Under a gray sky, the bars of faded pink HLM buildings in Old Saint-Ouen see an assembly in costume parading at their feet.
"There, it was my school!", Proudly indicates the mayor (PS) Karim Bouamrane to Catherine Vautrin, the president of the National Agency for Urban Renewal (ANRU), before leading her to the Seine, a stone's throw away. .
The walk prefigured the signing on Tuesday afternoon of an agreement to transform two degraded districts, Old Saint-Ouen and the Cordon-La Motte-Taupin city.
By winning an envelope from the ANRU of 100 million euros, the City has completed this project of more than 350 million euros. A first for this popular town of around 50.000 inhabitants at the northern gates of Paris.
Some 500 homes will be destroyed and around 1.200 others rehabilitated, new buildings will come out of the ground, public spaces will be redesigned and planted, says the municipality.
"We put the package on the beautiful, it's rehabilitation through the beautiful", raves Mr. Bouamrane.
The operation also aims to instil more diversity where the social housing rate rises to 80%.
"The objective is to reduce the number of social housing a little bit but also to have a mix. What will be rebuilt instead is often housing dedicated to employees, the intermediate socio-professional categories , nurses, teachers", details Adel Ziane, deputy delegate for development.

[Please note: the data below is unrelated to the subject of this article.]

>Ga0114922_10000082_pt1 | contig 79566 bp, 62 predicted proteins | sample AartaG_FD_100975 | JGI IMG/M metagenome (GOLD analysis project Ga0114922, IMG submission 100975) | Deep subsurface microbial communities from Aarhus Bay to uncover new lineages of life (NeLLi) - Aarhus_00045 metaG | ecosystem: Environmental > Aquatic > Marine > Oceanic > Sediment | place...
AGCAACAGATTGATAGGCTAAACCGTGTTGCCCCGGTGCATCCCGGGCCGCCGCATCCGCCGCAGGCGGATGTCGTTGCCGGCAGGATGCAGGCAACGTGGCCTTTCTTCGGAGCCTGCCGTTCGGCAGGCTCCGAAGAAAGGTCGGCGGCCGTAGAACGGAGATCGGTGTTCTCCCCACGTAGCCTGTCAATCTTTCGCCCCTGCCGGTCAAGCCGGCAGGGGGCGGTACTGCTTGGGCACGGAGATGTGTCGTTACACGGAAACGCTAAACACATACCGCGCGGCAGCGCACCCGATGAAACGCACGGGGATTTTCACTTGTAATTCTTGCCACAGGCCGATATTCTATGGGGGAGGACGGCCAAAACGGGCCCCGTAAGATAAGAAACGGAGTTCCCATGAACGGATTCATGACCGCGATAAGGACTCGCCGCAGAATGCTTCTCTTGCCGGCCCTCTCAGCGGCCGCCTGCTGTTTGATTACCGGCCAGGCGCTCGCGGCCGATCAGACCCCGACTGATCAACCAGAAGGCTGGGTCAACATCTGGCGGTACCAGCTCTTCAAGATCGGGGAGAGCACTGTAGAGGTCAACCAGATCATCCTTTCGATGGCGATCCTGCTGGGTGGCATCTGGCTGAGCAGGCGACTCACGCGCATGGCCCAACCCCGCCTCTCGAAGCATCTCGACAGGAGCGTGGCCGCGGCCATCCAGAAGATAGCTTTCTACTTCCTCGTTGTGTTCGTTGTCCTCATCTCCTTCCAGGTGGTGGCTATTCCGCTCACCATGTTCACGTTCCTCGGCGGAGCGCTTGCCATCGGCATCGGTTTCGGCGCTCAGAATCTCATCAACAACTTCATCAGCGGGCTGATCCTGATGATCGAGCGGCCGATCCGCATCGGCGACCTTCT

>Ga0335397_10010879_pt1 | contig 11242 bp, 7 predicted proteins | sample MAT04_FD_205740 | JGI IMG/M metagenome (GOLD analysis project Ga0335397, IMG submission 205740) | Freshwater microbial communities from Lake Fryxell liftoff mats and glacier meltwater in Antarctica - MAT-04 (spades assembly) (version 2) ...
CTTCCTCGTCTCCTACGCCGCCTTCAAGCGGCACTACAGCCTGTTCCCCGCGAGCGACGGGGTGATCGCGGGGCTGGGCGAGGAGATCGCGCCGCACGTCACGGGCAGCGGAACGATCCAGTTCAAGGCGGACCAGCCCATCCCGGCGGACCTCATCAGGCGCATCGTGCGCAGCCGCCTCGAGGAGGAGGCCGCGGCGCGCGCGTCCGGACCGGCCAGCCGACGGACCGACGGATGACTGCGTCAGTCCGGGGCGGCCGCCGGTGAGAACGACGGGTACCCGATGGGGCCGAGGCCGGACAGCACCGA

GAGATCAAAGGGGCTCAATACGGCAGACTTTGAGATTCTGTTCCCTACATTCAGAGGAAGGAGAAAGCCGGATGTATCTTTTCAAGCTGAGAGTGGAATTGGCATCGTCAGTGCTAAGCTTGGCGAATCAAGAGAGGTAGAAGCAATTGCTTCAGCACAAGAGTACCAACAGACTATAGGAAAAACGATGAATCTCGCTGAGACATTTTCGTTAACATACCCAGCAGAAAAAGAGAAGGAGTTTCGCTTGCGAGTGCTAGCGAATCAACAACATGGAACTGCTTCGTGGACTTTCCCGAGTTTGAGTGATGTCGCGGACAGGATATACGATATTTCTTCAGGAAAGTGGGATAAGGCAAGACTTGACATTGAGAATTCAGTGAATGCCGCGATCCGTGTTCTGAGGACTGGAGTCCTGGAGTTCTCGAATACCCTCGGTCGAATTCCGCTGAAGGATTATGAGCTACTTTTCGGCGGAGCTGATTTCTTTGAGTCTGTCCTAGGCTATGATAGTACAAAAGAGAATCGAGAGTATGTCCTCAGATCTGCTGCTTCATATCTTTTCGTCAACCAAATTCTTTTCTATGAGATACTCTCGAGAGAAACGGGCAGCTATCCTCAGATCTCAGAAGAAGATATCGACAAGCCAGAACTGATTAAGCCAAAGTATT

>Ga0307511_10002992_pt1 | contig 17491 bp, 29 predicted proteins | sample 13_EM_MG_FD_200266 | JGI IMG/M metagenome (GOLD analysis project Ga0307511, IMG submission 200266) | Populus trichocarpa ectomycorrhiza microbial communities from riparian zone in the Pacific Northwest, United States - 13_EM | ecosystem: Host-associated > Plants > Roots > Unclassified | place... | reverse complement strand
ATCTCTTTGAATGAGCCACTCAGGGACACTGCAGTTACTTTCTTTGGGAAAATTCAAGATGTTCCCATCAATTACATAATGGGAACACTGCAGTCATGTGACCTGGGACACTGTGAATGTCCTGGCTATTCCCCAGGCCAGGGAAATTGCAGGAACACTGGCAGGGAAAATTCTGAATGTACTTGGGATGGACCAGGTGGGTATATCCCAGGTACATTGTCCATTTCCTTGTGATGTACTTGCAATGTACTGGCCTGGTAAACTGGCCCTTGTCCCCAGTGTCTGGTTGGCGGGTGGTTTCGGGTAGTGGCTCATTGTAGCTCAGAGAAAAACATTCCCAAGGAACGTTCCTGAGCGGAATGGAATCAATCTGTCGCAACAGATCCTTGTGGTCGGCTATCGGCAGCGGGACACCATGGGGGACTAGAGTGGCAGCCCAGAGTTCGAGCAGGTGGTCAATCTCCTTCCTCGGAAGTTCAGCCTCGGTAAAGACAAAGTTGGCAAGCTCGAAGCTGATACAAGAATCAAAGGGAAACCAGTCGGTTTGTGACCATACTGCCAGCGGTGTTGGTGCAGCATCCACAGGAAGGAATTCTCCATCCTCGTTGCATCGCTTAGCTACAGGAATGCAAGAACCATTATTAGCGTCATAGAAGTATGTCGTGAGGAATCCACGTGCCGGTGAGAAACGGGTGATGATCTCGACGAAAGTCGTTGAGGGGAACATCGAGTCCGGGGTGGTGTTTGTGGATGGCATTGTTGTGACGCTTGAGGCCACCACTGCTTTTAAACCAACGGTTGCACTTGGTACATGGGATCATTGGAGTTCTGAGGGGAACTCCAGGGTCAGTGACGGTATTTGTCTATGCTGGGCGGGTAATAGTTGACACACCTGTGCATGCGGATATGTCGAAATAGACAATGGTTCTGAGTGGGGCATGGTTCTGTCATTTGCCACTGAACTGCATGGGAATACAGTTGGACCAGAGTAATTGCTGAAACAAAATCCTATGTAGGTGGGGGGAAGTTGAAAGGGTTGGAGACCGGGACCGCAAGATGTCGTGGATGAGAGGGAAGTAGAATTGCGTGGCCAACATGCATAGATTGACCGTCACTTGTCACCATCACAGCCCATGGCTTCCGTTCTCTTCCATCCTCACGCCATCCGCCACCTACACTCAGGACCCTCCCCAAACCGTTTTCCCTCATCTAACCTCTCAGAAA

These changes are part of a move upmarket in the city, under pressure from Parisian real estate.
The majority of affected residents have lived here for more than a decade, according to city figures. For some of them, met by AFP, a future move arouses concern, even rejection.
"I like the neighborhood and I don't want to move that's for sure," says Maryam Niane, 68.
His building, at number 5 of the Taupin towers, must be razed. Its 16 bright apartments, its clean common areas and its unobstructed view of the Eiffel Tower nevertheless give it a better status than its neighbor, the tired-looking number 4, with its lookouts in the lobby. He will simply be renovated.
By its location, number 5 "creates a kind of enclave where drug trafficking can take place", explains Mr. Ziane. The idea is to open up this city that looks like a “mousetrap” to facilitate police interventions, he says.
"We have everything to lose," said Djaouiba Mazef, a teacher, who lives in a 76 m2 apartment with her daughters. "I do not accept that for reasons of opening up and traffic we bring down a building."
The inhabitants discovered by chance the fate reserved for their building when other options exist, supports Ms. Mazef, who denounces a lack of consultation and a land operation aimed at "gentrifying more and more" as the Olympics approach. of Paris 2024.
In his eyes, the inhabitants of his building are "sacrificed on the altar of financial interests", with "the consent of the State".
The City has promised the "rehousing without exception of all those concerned in Saint-Ouen and this without increase in rent", in particular at the docks and in the future accommodation of the Village of the Olympic Games athletes.
At this stage of the negotiations planned over several years, "about thirty relocations have been carried out", counts Mr. Ziane, praising "accompaniment work".
But opponents fear being relegated to smaller, more expensive and outlying accommodation.
"They want to do something nice and pretty, but not for us. We get out," says Leïla, childminder. An elderly neighbor, who refuses to give his name, concludes the conversation: "if they destroy the building, it will be with me in it!"